This time I knew what I wanted from the rehearsal and it felt much more essential (which was why I panicked slightly when I thought it might not go ahead). Primarily I wanted to make sure everyone knew what they were supposed to be doing, which is impossible to do in four hours but I think we at least got a better idea of how things are going to work. Then we went through a few of the scenes in more depth and started to work on the performances and characters a bit more. To be honest it felt like we had only just scratched the surface. Suddenly it felt like we needed a week of rehearsals. As a director I don't think I'm experienced enough to know what I would do with that week just yet, but I am starting to see the advantages and I can't believe anyone would go into a project like this without any rehearsal at all (which is exactly how I would have done it once upon a time).

There is a huge plot point that is directly related to this which I can't reveal, but it was one of the main things we spent the rehearsal trying to get right. And I'm not sure we totally got there but we did come close and we did come up with a couple of ways to help us get there again when we're shooting. At some point in the future this will all make sense, I promise.

Anyway, it went well, it was great to get some of the old team back together and to work with new people, I'm really excited now!

Tonight Pete and Charlotte came over and we made our flat into Jenny and Gavin's flat, like this...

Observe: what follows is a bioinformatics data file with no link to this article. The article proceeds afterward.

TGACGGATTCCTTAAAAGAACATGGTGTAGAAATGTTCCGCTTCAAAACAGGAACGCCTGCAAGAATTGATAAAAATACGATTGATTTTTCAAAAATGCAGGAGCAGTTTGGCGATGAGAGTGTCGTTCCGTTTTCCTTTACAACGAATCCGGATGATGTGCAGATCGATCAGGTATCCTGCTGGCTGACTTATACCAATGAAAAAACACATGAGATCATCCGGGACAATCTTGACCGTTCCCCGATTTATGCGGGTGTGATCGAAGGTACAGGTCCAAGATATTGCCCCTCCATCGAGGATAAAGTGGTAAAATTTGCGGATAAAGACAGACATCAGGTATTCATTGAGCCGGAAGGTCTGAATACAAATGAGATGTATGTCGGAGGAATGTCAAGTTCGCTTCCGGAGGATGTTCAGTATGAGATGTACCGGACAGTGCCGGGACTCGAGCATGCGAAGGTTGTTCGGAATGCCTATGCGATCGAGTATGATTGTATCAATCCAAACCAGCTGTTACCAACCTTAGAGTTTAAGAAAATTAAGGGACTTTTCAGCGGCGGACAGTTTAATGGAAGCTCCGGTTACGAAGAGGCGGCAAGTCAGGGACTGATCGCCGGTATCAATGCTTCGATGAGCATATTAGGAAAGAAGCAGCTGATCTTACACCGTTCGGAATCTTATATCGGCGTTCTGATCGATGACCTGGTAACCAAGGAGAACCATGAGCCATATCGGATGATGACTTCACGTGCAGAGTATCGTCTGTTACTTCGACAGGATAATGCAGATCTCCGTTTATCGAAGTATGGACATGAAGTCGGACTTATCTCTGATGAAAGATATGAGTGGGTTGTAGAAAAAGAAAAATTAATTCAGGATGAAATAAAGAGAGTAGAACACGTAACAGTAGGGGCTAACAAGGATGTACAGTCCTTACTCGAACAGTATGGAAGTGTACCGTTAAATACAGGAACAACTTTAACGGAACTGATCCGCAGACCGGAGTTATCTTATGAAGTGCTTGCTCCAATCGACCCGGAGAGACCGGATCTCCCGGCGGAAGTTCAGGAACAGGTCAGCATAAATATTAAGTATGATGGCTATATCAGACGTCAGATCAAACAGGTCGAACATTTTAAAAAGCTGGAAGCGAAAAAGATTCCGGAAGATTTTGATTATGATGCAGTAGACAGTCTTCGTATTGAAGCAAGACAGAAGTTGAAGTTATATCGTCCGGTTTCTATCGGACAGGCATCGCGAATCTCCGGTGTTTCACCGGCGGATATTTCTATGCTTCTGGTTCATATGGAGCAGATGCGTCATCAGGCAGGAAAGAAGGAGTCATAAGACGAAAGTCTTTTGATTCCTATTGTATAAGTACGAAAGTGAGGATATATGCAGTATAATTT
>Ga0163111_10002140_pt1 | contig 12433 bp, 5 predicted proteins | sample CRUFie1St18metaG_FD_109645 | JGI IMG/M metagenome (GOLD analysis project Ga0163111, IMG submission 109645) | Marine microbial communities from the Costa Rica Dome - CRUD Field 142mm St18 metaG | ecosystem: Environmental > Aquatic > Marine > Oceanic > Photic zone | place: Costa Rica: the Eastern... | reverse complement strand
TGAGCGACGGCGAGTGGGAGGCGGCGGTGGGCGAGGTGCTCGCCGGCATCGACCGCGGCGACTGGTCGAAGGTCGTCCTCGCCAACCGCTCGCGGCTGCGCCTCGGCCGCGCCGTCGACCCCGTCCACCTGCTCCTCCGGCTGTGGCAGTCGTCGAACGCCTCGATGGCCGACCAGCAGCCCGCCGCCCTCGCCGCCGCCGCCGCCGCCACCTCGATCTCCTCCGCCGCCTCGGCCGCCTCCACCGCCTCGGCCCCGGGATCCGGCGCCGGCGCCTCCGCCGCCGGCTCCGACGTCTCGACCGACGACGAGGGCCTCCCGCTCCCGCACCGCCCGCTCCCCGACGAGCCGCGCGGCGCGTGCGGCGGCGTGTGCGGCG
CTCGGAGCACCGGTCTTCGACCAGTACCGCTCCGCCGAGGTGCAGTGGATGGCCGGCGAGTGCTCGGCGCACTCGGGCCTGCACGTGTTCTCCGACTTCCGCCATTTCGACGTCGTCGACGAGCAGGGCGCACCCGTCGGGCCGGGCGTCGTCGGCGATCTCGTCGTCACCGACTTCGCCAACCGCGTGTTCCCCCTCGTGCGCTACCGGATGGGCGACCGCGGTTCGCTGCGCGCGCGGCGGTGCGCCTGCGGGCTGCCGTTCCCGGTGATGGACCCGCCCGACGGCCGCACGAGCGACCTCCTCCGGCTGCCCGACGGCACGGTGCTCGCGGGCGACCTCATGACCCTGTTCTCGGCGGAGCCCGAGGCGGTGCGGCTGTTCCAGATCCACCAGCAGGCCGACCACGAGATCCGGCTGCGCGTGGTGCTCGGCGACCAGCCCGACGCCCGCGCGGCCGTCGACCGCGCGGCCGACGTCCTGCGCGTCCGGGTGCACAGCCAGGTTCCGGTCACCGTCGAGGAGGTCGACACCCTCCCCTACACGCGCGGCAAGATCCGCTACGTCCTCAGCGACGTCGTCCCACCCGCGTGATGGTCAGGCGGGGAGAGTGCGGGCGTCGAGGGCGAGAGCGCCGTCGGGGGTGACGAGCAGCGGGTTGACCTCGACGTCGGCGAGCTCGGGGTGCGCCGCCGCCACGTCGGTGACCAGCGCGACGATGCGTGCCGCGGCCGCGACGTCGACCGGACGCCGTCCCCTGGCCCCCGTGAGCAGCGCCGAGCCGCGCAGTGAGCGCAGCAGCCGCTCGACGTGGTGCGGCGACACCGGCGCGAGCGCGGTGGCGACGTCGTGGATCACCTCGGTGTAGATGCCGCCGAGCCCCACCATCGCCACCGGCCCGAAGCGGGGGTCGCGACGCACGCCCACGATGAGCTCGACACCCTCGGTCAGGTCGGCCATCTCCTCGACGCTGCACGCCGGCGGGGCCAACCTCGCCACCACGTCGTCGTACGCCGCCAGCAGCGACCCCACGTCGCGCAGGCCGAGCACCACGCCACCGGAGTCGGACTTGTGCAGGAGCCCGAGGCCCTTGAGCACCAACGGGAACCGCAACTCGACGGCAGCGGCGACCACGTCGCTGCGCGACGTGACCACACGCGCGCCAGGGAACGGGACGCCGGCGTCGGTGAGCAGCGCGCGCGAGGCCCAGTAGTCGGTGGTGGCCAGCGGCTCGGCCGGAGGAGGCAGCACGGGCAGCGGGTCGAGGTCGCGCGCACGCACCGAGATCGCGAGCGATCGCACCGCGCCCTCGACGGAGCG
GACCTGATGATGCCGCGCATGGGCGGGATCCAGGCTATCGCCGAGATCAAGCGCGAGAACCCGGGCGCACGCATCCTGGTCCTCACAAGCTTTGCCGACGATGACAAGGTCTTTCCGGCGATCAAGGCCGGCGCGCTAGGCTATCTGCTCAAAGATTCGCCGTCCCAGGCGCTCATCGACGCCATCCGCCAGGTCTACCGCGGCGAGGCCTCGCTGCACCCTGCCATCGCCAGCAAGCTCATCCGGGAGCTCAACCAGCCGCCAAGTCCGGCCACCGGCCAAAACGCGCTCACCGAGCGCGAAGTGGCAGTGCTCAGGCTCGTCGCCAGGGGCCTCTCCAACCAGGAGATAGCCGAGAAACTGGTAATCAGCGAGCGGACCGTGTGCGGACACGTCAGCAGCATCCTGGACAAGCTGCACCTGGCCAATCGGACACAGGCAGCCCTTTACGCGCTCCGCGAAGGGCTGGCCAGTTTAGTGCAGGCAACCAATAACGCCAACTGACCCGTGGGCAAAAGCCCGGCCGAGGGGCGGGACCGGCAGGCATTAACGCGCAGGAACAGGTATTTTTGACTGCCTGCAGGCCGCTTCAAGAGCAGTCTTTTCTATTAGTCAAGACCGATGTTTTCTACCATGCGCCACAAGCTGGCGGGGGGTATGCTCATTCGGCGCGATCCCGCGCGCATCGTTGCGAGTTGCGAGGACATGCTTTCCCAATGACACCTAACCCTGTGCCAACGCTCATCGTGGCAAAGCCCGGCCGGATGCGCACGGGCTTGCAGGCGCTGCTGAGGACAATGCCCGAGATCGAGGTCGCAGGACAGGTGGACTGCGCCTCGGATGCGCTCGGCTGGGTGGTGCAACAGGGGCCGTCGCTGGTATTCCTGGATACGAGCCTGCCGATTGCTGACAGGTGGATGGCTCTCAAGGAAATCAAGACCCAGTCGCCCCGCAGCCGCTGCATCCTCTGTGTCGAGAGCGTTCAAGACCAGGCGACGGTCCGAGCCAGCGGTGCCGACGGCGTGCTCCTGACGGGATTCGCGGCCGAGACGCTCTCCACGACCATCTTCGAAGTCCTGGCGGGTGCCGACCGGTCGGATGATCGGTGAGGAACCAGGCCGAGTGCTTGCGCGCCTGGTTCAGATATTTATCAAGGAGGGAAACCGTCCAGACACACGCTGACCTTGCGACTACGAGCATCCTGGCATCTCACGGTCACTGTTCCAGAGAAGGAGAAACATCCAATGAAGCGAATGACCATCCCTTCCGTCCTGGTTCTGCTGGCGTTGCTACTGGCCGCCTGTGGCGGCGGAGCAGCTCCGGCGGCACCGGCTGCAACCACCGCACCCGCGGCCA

Which only makes sense if I point out that our flat doesn't normally look like that. Not quite anyway.

I also saw some test footage of the most awesome practical effect in the history of cinema. 

Anyway, given that we're going to be shooting non-stop from Saturday I may not be able to update the blog as often as I would like to. However, I will endeavour to post photos and updates on our facebook page so check it out if you haven't done so already.
And if you still don't know what any of this is about go to and sign up to our mailing list where all will be explained.

Thursday, 9 February 2012

Jenny Ringo needs your help!

I'm pretty sure I've personally contacted everyone in Brighton now, but just in case I missed anyone I'm currently looking for extras to help us out on Jenny Ringo and the Cabaret from Hell.

We're filming next week on Wednesday the 15th and Thursday the 16th of February from about 10am until lunchtime in the Hove area. We don't necessarily need the same people both days - if you can do one of the days that's fine. We need people to be part of the audience in the Cabaret from Hell. It will mostly involve cheering, booing and possibly vomiting slime.

Yes, I know most people have real jobs during the week, most weeks I do too, but if you do happen to be around and are up for helping out what will mostly likely become known as the greatest short film about a Cabaret from Hell ever made then please get in touch.

If you e-mail me at whatwritesatmidnight[at] I'll send you the details.


Saturday, 4 February 2012

Jenny Ringo 2 - Pre-production Diary 4...

Play this as you read, it will become relevant later...

This time next week we will be filming! This is both incredibly exciting and rather terrifying!! I should probably do something useful instead of writing this, but I'm a couple of weeks behind on updates. Loads has happened! None of it is particularly exciting but if I keep adding exclamation marks it will perhaps seem more thrilling than it is!!